As Autodesk automates our customers' design and make processes, we handle more and more of our customers' data. We want to use customer data — both the design data customers create and data about how customers work — to create knowledge and insights. One way to do that is to use machine learning and other technologies to look across large data sets, discern best practices, and help our customers adopt those best practices.
To do this, Autodesk will have to analyze a large sample of customer data, so we can learn and infer best practices from them. As our CEO, Andrew Anagnost, has pointed out: This is not much different from how Google makes better search decisions or Amazon makes purchase recommendations based on user behavior; however, unlike Google or Amazon, we want to do this on the customers' behalf. We don't want to sell their data to a third party, bombard them with advertising, or sell them something. We want to help them improve their performance. We want to make them better. Also, unlike Google, Amazon, or Facebook, we don't want to use our customers data without their permission or for a purpose which they did not understand or agree to. We want our customers to understand the value we can give them by analyzing their data along with that of thousands of other users. By permitting us to use their data, we want them to get true value in return.
Given our focus on customer data, we take data security very seriously. On Thursday and Friday of last week, although my programming skills are antiquated, I participated in a security-related exercise. The exercise was a capture the flag game where teams of employees competed to solve a variety of cybersecurity challenges with some crafted-for-the-event problems.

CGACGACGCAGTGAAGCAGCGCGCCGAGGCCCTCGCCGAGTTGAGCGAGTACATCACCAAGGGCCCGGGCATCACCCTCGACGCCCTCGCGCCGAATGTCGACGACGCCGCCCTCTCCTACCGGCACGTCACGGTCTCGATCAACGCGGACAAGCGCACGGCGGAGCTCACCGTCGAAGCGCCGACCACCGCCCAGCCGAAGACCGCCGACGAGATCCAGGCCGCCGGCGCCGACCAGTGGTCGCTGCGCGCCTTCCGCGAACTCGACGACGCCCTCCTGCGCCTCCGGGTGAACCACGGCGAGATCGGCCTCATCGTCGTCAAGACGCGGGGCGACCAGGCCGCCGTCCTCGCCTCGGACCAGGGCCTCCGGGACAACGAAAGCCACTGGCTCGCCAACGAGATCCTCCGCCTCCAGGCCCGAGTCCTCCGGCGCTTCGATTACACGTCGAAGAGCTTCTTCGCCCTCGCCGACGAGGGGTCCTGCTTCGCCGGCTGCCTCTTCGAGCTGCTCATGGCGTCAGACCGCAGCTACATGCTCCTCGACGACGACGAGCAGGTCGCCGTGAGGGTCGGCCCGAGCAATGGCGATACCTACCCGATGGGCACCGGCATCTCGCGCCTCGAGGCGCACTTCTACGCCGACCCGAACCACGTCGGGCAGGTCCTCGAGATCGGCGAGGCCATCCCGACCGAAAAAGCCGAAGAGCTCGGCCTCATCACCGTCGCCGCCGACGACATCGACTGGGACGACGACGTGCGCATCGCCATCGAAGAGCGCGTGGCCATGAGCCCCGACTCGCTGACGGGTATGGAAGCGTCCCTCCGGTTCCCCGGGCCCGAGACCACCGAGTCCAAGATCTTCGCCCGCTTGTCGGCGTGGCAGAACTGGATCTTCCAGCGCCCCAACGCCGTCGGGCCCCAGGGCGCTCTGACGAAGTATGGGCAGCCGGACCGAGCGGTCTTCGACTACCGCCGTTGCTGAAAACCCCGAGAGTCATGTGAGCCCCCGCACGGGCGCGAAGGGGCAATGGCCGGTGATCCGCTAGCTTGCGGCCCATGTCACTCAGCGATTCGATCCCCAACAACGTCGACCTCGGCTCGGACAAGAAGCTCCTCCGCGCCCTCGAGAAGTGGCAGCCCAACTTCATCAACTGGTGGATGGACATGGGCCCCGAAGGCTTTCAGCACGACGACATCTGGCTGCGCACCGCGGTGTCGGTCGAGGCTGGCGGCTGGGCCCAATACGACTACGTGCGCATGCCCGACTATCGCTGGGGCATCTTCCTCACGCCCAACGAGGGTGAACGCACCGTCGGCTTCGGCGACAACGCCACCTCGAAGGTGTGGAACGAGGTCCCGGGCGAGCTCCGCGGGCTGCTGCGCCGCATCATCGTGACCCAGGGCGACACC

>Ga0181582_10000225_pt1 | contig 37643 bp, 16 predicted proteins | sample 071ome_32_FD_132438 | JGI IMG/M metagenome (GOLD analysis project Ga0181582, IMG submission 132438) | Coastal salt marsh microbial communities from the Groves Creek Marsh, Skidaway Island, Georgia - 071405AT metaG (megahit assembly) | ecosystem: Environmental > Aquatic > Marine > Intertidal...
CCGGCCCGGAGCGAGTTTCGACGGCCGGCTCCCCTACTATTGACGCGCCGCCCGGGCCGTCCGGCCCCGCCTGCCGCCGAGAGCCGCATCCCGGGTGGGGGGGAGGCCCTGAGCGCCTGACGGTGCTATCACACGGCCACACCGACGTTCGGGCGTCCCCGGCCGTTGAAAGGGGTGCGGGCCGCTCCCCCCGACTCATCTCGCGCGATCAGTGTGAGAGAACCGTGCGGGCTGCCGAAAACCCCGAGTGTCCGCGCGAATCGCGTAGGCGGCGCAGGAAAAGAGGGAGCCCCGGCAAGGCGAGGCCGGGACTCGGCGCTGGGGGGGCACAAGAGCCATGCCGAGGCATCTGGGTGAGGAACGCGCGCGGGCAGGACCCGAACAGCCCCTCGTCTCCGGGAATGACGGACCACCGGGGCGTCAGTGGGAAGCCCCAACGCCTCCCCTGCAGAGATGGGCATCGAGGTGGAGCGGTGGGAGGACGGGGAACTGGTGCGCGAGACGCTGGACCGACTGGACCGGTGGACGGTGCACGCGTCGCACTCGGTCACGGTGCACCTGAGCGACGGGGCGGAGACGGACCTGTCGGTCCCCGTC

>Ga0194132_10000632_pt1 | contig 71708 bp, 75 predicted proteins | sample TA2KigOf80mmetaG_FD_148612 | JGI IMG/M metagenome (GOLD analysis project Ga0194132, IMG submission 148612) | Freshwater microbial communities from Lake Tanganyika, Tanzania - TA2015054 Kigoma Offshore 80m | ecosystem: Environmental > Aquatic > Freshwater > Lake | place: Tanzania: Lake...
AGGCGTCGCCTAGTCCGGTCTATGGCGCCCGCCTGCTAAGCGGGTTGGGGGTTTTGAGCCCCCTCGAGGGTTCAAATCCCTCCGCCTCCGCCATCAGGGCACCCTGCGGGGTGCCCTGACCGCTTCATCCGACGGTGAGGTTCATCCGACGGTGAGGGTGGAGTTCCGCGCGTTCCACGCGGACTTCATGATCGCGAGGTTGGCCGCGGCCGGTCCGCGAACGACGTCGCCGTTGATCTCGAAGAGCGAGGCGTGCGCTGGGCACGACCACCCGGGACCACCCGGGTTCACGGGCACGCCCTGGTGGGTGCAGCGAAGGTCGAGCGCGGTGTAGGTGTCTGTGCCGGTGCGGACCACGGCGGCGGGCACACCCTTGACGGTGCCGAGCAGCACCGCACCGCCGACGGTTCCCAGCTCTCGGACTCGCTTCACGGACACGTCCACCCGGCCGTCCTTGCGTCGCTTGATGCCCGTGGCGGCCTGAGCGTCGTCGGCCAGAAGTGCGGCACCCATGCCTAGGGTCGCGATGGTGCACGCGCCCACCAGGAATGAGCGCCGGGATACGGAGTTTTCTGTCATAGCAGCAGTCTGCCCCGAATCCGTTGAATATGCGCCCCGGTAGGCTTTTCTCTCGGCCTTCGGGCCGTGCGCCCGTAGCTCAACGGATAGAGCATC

Here were the rules:
- The team with the most points at the end of the competition wins.
- The game opens October 10 at 10:00 SGT and closes 24 hours later.
- There will be ten challenges inspired by today's top security risks (OWASP Top 10).
- Each challenge has three optional hints. Using hints will cost a team points.
- Teams can start and end with any of the challenges.
- Every time a challenge is completed, the point value for every team who completed it decreases (i.e., the more teams who complete a challenge, the less it's worth).
The challenge was hosted on the MetaCTF platform. MetaCTF's goal is to make cybersecurity education accessible and fun. They create hands-on, interactive, and learning-based competitions and trainings that make it easy to learn new cybersecurity skills by breaking down complex cybersecurity concepts into engaging challenges that simulate real world scenarios.
The ten challenges for our exercise fell under four categories:
- Web Exploitation
- Binary Exploitation
- Reverse Engineering
Autodesk had 19 teams that volunteered to burn the midnight oil Thursday night and during the day on Friday (when work schedules permitted).
I was on a team with:
- Larry Knott, Senior Principal Engineer on the Autodesk Forge platform
- Harpreet Singh Khaira, Senior Software Engineer on the Autodesk Forge platform
- Srinivasan Jayaraman, Principal Engineer on our Digital Platform Experience team
Our team name was "The Force." We were geographically dispersed around the Bay Area and Cypress, Texas. We used Zoom meeting technology to problem solve virtually face-to-face. We didn't win, but we had great chemistry. Even though I lacked the necessary technical skills, the Capture The Flag security exercise was a great opportunity for me to learn about potential vulnerabilities in any cloud or desktop offering. I now have a better appreciation for what our developers do every day to make our solutions secure.
Autodesk has always been an automation company. Today, more than ever, that means helping our customers automate their design and make processes. We help them embrace the future of making, where they can do more (e.g., efficiency, performance, quality), with less (e.g., energy, raw materials, timeframes, waste of human potential), and realize the opportunity for better (e.g., innovation, user experience, return on investment). Keeping our customers' data secure allows them to trust us so we can use their data to help them achieve better outcomes.
Data security is alive in the lab.